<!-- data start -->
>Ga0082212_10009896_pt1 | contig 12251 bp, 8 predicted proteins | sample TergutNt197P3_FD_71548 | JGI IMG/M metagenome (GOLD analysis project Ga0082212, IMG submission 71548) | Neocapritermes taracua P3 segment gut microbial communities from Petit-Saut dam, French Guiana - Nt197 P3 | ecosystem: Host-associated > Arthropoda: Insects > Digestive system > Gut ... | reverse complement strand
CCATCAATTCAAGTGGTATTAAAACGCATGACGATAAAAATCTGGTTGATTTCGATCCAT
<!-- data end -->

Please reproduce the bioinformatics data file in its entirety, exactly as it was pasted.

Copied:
>Ga0082212_10009896_pt1 | contig 12251 bp, 8 predicted proteins | sample TergutNt197P3_FD_71548 | JGI IMG/M metagenome (GOLD analysis project Ga0082212, IMG submission 71548) | Neocapritermes taracua P3 segment gut microbial communities from Petit-Saut dam, French Guiana - Nt197 P3 | ecosystem: Host-associated > Arthropoda: Insects > Digestive system > Gut ... | reverse complement strand
CCATCAATTCAAGTGGTATTAAAACGCATGACGATAAAAATCTGGTTGATTTCGATCCAT